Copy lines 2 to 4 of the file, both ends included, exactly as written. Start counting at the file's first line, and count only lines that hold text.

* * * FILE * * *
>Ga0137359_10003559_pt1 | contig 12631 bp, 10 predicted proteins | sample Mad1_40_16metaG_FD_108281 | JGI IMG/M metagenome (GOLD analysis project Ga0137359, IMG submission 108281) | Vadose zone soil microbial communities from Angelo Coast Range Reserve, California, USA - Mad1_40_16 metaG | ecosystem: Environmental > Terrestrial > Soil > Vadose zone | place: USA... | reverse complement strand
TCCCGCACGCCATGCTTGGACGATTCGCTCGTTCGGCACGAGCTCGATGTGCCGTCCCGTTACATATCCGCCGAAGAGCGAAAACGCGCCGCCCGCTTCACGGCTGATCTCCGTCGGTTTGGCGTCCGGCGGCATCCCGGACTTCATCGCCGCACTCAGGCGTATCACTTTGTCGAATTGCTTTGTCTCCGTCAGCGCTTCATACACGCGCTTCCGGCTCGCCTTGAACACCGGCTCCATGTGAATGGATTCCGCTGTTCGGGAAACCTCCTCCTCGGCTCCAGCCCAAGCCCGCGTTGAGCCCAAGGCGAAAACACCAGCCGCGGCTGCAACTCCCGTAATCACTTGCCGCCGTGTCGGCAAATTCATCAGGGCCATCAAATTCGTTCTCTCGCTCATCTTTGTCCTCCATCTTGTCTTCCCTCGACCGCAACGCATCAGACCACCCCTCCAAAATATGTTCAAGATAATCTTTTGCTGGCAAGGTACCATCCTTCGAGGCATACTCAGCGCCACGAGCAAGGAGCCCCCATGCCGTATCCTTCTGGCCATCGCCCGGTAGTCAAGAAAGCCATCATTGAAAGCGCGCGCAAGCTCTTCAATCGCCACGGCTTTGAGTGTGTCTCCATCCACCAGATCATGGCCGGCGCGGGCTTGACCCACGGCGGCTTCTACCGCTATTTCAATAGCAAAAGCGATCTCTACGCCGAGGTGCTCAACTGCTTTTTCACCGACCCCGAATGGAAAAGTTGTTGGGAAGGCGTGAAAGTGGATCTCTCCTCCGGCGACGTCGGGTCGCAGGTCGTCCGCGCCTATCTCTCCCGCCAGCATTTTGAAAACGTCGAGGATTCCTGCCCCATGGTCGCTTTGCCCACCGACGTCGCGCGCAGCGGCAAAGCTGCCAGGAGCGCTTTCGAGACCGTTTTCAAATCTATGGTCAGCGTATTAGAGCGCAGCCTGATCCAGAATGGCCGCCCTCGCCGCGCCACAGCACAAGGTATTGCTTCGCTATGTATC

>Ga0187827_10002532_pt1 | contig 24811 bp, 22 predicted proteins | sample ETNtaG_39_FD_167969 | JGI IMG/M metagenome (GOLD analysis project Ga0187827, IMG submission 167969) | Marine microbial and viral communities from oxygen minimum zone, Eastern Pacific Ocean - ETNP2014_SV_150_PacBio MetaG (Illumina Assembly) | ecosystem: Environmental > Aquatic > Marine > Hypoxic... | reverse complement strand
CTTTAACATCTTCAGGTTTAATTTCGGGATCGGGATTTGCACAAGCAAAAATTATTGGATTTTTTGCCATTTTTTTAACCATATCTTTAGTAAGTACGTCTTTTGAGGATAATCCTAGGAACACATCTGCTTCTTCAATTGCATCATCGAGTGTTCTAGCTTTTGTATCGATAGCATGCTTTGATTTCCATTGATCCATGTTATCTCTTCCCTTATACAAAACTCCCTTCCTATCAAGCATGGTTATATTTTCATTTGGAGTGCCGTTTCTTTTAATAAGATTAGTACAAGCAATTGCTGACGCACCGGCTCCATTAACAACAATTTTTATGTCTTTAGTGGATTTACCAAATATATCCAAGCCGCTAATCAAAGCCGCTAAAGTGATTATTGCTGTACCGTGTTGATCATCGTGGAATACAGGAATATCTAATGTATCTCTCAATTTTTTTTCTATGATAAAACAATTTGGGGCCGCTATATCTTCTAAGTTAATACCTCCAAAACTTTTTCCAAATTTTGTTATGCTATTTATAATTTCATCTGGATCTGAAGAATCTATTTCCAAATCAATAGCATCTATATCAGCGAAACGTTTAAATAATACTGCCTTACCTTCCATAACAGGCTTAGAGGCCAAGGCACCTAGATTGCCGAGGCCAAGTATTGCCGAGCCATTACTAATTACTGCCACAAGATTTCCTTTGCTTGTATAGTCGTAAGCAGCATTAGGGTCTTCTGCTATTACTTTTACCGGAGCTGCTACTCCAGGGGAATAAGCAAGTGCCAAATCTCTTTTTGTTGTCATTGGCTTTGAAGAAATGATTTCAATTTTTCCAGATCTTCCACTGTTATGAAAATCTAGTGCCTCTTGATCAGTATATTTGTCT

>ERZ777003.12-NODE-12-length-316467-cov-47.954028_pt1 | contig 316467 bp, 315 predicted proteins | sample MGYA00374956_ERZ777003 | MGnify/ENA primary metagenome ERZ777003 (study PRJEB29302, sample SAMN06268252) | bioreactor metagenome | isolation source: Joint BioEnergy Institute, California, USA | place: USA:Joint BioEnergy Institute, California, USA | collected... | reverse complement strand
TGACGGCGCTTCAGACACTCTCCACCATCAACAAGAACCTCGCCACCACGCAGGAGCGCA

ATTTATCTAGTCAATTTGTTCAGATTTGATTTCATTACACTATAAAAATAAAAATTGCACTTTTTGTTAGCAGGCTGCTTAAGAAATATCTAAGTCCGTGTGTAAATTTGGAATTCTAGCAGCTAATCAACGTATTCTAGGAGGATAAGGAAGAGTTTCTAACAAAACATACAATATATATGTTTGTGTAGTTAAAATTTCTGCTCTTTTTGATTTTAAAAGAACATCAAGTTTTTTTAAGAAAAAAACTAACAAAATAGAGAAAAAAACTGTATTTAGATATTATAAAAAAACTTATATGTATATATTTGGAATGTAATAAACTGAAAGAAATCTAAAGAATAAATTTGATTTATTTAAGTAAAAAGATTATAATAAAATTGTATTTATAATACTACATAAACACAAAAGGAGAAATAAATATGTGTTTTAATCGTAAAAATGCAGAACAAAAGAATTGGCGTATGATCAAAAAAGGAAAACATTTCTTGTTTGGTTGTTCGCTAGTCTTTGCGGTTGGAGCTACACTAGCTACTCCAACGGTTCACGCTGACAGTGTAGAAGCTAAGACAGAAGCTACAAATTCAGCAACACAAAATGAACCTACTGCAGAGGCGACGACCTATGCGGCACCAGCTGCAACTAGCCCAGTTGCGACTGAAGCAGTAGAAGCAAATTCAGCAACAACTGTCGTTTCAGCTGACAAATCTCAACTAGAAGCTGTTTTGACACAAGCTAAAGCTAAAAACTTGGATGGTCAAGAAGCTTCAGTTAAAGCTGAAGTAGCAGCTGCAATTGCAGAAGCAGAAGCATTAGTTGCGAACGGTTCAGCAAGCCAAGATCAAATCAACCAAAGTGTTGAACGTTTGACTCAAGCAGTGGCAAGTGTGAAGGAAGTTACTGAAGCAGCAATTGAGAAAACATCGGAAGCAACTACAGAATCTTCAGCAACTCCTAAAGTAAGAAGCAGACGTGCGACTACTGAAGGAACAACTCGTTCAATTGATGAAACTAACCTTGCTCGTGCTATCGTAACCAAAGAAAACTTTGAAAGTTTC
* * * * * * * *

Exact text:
TCCCGCACGCCATGCTTGGACGATTCGCTCGTTCGGCACGAGCTCGATGTGCCGTCCCGTTACATATCCGCCGAAGAGCGAAAACGCGCCGCCCGCTTCACGGCTGATCTCCGTCGGTTTGGCGTCCGGCGGCATCCCGGACTTCATCGCCGCACTCAGGCGTATCACTTTGTCGAATTGCTTTGTCTCCGTCAGCGCTTCATACACGCGCTTCCGGCTCGCCTTGAACACCGGCTCCATGTGAATGGATTCCGCTGTTCGGGAAACCTCCTCCTCGGCTCCAGCCCAAGCCCGCGTTGAGCCCAAGGCGAAAACACCAGCCGCGGCTGCAACTCCCGTAATCACTTGCCGCCGTGTCGGCAAATTCATCAGGGCCATCAAATTCGTTCTCTCGCTCATCTTTGTCCTCCATCTTGTCTTCCCTCGACCGCAACGCATCAGACCACCCCTCCAAAATATGTTCAAGATAATCTTTTGCTGGCAAGGTACCATCCTTCGAGGCATACTCAGCGCCACGAGCAAGGAGCCCCCATGCCGTATCCTTCTGGCCATCGCCCGGTAGTCAAGAAAGCCATCATTGAAAGCGCGCGCAAGCTCTTCAATCGCCACGGCTTTGAGTGTGTCTCCATCCACCAGATCATGGCCGGCGCGGGCTTGACCCACGGCGGCTTCTACCGCTATTTCAATAGCAAAAGCGATCTCTACGCCGAGGTGCTCAACTGCTTTTTCACCGACCCCGAATGGAAAAGTTGTTGGGAAGGCGTGAAAGTGGATCTCTCCTCCGGCGACGTCGGGTCGCAGGTCGTCCGCGCCTATCTCTCCCGCCAGCATTTTGAAAACGTCGAGGATTCCTGCCCCATGGTCGCTTTGCCCACCGACGTCGCGCGCAGCGGCAAAGCTGCCAGGAGCGCTTTCGAGACCGTTTTCAAATCTATGGTCAGCGTATTAGAGCGCAGCCTGATCCAGAATGGCCGCCCTCGCCGCGCCACAGCACAAGGTATTGCTTCGCTATGTATC

>Ga0187827_10002532_pt1 | contig 24811 bp, 22 predicted proteins | sample ETNtaG_39_FD_167969 | JGI IMG/M metagenome (GOLD analysis project Ga0187827, IMG submission 167969) | Marine microbial and viral communities from oxygen minimum zone, Eastern Pacific Ocean - ETNP2014_SV_150_PacBio MetaG (Illumina Assembly) | ecosystem: Environmental > Aquatic > Marine > Hypoxic... | reverse complement strand
CTTTAACATCTTCAGGTTTAATTTCGGGATCGGGATTTGCACAAGCAAAAATTATTGGATTTTTTGCCATTTTTTTAACCATATCTTTAGTAAGTACGTCTTTTGAGGATAATCCTAGGAACACATCTGCTTCTTCAATTGCATCATCGAGTGTTCTAGCTTTTGTATCGATAGCATGCTTTGATTTCCATTGATCCATGTTATCTCTTCCCTTATACAAAACTCCCTTCCTATCAAGCATGGTTATATTTTCATTTGGAGTGCCGTTTCTTTTAATAAGATTAGTACAAGCAATTGCTGACGCACCGGCTCCATTAACAACAATTTTTATGTCTTTAGTGGATTTACCAAATATATCCAAGCCGCTAATCAAAGCCGCTAAAGTGATTATTGCTGTACCGTGTTGATCATCGTGGAATACAGGAATATCTAATGTATCTCTCAATTTTTTTTCTATGATAAAACAATTTGGGGCCGCTATATCTTCTAAGTTAATACCTCCAAAACTTTTTCCAAATTTTGTTATGCTATTTATAATTTCATCTGGATCTGAAGAATCTATTTCCAAATCAATAGCATCTATATCAGCGAAACGTTTAAATAATACTGCCTTACCTTCCATAACAGGCTTAGAGGCCAAGGCACCTAGATTGCCGAGGCCAAGTATTGCCGAGCCATTACTAATTACTGCCACAAGATTTCCTTTGCTTGTATAGTCGTAAGCAGCATTAGGGTCTTCTGCTATTACTTTTACCGGAGCTGCTACTCCAGGGGAATAAGCAAGTGCCAAATCTCTTTTTGTTGTCATTGGCTTTGAAGAAATGATTTCAATTTTTCCAGATCTTCCACTGTTATGAAAATCTAGTGCCTCTTGATCAGTATATTTGTCT